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Huh? How the phuck does he know about Bounce Music? How does he know that New Orleans is an extremely tough place for an hip hop artist to make it out of because the radio stations and club DJ’s don’t play local artist unless they are mainstream? It must have been Currensy, KiddKidd, or even Frank Ocean. It had to be. Somewhere it must be public knowledge that the powers that be did not play Frank Ocean’s music on New Orleans radio until the announcement of his Grammy nomination. Or, the fact that they still don’t play KiddKidd, a New Orleans native now signed to 50 Cent’s G-Unit, or even Currensy’s music in constant rotation. So his assumption on how hard it may be being a female rapper striving to be heard in New Orleans was correct. It’s hard but, “phuck it. I’m In Sweden,” I thought.He asked several more questions about why hadn’t I left New Orleans given the fact that I have been gaining more exposure over the past year. “If many were you, with your recent successes, they would have left New Orleans for a city that appreciates them more and that can help advance their career further. Why haven’t you? You’ve seen people like Soulja Slim murdered by the same people he ‘represented’ for. The same New Orleanians that you represent for.” Shxt, when you think about it, I’ve had so many chances to. The biggest chance being after Hurricane Katrina. I could have left and never went back… But I did. So, my answer to that was, “maybe I’m a bit insane. Maybe I’m bit foolish to think that I can make it there. To think that I can change things back home in New Orleans. Maybe I’ll never be a hero. Maybe I’ll just die a martyr that believed in speaking her mind. Or maybe, just maybe, I’ll change that bxtch.” I underestimated Sanna’s choices of journalist. I underestimated Mats. He was a gem.

After my intense interview with Mats, I headed to my hotel room. On the way there, Sanna pointed out the venue where I’d be performing. It was called Solidaritet Arena and it was beautiful. I grabbed my iPhone5 and Instagramed the first 15 seconds that I laid my eyes on it and as we approached the hotel, I was exited to know that I had an unobscured view of the entire arena from my room.

Once I arrived, I opened my suitcase and threw my clothes everywhere as I often do in hotel rooms. Its funny, I keep my house really neat. At home, everything has its place but on the road, my hotel rooms usually look like Katrina hit them until the very last day. Usually on that day, I always clean the room myself. I know a few bxtches back home that work as housekeepers in hotels, and they steal. So I never let anyone in my room to clean up. Its just a habit that grew out of caution.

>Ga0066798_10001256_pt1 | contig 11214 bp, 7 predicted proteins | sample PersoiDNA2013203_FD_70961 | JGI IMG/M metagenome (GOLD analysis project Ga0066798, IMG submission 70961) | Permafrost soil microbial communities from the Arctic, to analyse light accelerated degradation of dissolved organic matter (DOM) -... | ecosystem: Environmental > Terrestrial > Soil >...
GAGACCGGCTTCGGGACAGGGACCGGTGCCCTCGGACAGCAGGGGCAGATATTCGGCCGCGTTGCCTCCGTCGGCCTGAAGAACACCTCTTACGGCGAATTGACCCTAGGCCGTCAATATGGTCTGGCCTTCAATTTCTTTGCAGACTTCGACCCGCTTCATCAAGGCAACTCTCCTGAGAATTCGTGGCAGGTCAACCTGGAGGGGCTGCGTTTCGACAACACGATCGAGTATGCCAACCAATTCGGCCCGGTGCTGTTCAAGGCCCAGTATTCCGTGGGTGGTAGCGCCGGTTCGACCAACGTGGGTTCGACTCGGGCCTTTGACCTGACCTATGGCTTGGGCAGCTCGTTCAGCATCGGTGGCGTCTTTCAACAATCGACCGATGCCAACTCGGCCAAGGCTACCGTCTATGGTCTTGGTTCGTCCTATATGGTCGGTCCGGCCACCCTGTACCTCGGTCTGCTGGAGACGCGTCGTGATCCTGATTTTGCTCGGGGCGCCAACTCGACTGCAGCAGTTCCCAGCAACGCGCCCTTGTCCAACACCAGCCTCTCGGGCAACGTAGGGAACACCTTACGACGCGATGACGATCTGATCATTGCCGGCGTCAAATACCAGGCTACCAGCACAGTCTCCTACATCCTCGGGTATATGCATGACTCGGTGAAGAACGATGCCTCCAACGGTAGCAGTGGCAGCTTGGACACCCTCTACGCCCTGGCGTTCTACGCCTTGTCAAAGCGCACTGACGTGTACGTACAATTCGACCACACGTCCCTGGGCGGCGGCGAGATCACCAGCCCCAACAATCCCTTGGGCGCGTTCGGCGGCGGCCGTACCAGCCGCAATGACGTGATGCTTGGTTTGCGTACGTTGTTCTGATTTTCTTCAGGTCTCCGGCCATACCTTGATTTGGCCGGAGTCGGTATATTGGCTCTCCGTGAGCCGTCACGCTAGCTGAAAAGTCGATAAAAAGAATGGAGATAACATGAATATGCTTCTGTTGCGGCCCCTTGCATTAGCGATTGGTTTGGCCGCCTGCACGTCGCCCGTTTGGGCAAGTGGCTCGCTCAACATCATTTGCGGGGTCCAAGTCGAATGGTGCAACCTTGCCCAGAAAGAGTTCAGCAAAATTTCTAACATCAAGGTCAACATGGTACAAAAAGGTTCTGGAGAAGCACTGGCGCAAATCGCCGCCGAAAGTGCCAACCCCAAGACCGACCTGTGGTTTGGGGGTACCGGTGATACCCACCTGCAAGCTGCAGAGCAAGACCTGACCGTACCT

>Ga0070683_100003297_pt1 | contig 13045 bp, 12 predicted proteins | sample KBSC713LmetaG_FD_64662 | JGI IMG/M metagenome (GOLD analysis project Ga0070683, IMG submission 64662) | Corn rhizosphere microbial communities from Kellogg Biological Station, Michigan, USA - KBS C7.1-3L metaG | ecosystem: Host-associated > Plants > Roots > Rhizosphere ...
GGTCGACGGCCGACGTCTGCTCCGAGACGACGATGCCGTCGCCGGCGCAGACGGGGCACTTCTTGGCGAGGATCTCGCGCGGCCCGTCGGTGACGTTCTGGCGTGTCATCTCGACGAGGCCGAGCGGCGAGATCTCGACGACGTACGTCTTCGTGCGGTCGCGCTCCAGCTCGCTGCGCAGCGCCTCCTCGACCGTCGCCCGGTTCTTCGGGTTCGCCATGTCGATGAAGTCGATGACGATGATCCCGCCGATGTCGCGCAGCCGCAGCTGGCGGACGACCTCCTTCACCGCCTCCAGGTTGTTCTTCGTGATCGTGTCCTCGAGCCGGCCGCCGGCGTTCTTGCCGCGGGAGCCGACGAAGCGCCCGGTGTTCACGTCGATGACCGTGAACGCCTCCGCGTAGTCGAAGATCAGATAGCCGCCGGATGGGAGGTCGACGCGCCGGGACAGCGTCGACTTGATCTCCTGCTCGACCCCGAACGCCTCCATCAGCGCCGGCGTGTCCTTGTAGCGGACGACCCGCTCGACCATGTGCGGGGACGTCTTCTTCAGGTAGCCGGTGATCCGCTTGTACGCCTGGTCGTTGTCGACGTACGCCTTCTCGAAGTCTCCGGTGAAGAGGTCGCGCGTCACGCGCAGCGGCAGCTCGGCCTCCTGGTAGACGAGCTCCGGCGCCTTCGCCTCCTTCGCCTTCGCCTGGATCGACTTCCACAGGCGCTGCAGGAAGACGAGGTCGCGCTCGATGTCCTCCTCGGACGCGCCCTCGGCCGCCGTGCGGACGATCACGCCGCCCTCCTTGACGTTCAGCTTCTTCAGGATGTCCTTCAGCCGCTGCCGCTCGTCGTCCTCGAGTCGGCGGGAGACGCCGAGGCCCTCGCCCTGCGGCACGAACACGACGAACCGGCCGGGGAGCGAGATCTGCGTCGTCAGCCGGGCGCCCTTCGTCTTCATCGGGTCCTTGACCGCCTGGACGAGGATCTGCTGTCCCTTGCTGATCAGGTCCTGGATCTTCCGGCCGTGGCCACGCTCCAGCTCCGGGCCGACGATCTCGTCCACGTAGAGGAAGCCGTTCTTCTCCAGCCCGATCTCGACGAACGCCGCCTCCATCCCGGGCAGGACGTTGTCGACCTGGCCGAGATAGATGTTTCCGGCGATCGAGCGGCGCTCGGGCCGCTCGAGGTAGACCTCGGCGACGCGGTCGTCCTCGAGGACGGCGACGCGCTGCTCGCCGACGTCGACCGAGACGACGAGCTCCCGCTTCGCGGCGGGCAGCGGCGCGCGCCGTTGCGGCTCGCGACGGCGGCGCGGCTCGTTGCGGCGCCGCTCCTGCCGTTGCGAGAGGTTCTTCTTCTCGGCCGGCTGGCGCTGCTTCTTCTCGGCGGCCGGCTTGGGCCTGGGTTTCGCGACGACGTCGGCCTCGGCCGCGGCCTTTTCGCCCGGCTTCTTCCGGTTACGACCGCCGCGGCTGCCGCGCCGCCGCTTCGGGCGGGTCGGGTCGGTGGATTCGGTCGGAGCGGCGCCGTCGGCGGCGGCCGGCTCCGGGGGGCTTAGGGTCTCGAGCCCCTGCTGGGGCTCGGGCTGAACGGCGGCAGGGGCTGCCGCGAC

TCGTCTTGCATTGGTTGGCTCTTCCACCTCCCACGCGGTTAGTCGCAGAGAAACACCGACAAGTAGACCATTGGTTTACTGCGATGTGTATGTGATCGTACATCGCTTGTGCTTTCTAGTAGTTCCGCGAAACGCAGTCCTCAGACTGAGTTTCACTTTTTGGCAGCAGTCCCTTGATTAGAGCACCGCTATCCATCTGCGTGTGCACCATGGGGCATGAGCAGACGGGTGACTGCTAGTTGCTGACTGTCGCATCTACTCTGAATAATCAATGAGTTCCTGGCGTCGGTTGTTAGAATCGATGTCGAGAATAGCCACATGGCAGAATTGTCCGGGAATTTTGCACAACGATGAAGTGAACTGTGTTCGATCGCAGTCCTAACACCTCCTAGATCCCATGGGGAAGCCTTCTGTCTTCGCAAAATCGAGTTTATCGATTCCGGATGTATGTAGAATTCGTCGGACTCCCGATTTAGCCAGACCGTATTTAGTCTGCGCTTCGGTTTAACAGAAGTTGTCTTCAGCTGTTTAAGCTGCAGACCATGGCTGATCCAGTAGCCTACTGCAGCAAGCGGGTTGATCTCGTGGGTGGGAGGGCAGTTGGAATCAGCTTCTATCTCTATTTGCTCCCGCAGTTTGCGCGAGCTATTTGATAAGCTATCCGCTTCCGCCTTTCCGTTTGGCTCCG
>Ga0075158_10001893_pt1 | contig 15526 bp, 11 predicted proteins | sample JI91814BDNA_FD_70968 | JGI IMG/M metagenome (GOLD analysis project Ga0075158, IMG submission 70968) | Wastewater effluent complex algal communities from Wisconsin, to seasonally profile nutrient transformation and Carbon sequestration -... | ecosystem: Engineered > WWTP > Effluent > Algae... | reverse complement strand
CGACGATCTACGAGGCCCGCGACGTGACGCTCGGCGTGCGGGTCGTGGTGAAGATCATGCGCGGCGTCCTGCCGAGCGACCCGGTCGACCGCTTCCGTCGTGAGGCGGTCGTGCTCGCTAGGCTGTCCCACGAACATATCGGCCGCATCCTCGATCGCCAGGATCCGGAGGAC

I tried to take a nap, but I failed. I was too excited. Before I knew it, it was time for sound check. My eyes locked on the gigantic arena as Sanna and Hugo lead the way to the entrance. The Solidaritet Arena is a beautiful place that, to me, resembles The New Orleans Arena in size. It’s shape is similar to those Ring Pop candies that me and my friends used to wear as kids back in elementary at New Orleans Free School. Inside the arena, there’s an assortment of shops and restaurants that to an American, would resemble something from home, but the venue itself was something else. Through the doors of an attached restaurant called Enzo’s (who had some good ass pizza by the way) was this beautifully lit space with huge bar areas and equally huge VIP areas enclosed by velvet ropes that protect the modern black leather couches. The dressing room was adorned with the same black sofas and it was filled with the fruits and drinks on my rider. One of those drinks being the energy drink Red Bull, who sponsored the event. As Petter jumped on the turntables, I rehearsed my performance to a frantic staff of people running back and forth preparing for the arena for when the doors opened.

Sound check was as most sound checks are, pretty boring. And after a few interviews from some nice journalist, I was heading back to my hotel room a little sad. My performance was 3 hours and I was so nervous. Every time I have to do a show, there’s this anxiety that almost gets the best of me. I wonder if I’m good enough. Will the people like my show? Will everything go as planned? Will they embrace me? And on top of that, I’m in Sweden. So I was thinking, will they understand me?

On my way to my room, I noticed one woman and a group of her friends staring at me and Yankee as they walked towards us. For the past few hours, I had gotten used to that. From the moment that we boarded the plane to Sweden, I notice that there were not too many black people. There were many beautiful and courteous blonde hair blue eyed and dark hair fair skinned people. There was also a lot of tall olive skinned “immigrants” as I heard one man describe himself. He was sooooo handsome, but, I didn’t see too many black people. So as this woman stared, I thought we were just out of place. Then she let out a low scream. She said “Ohhhhh,” in sort of a shrill tone. By this time they were 5 ft away and her friends said,” Can she take a picture with you?” I was in shock. I asked,”Do you know who I am?” She introduced herself as Sassa and told me, “Yes! I came early because I wanted to be upfront for your show (sidebar: It was still 3 hours before my performance). At that moment, Sassa had help me overcome my performance anxiety. I told myself that even if I am in Sweden, even if no one else understands me, or likes my music, I have to put on a good show for Sassa. And that, I did.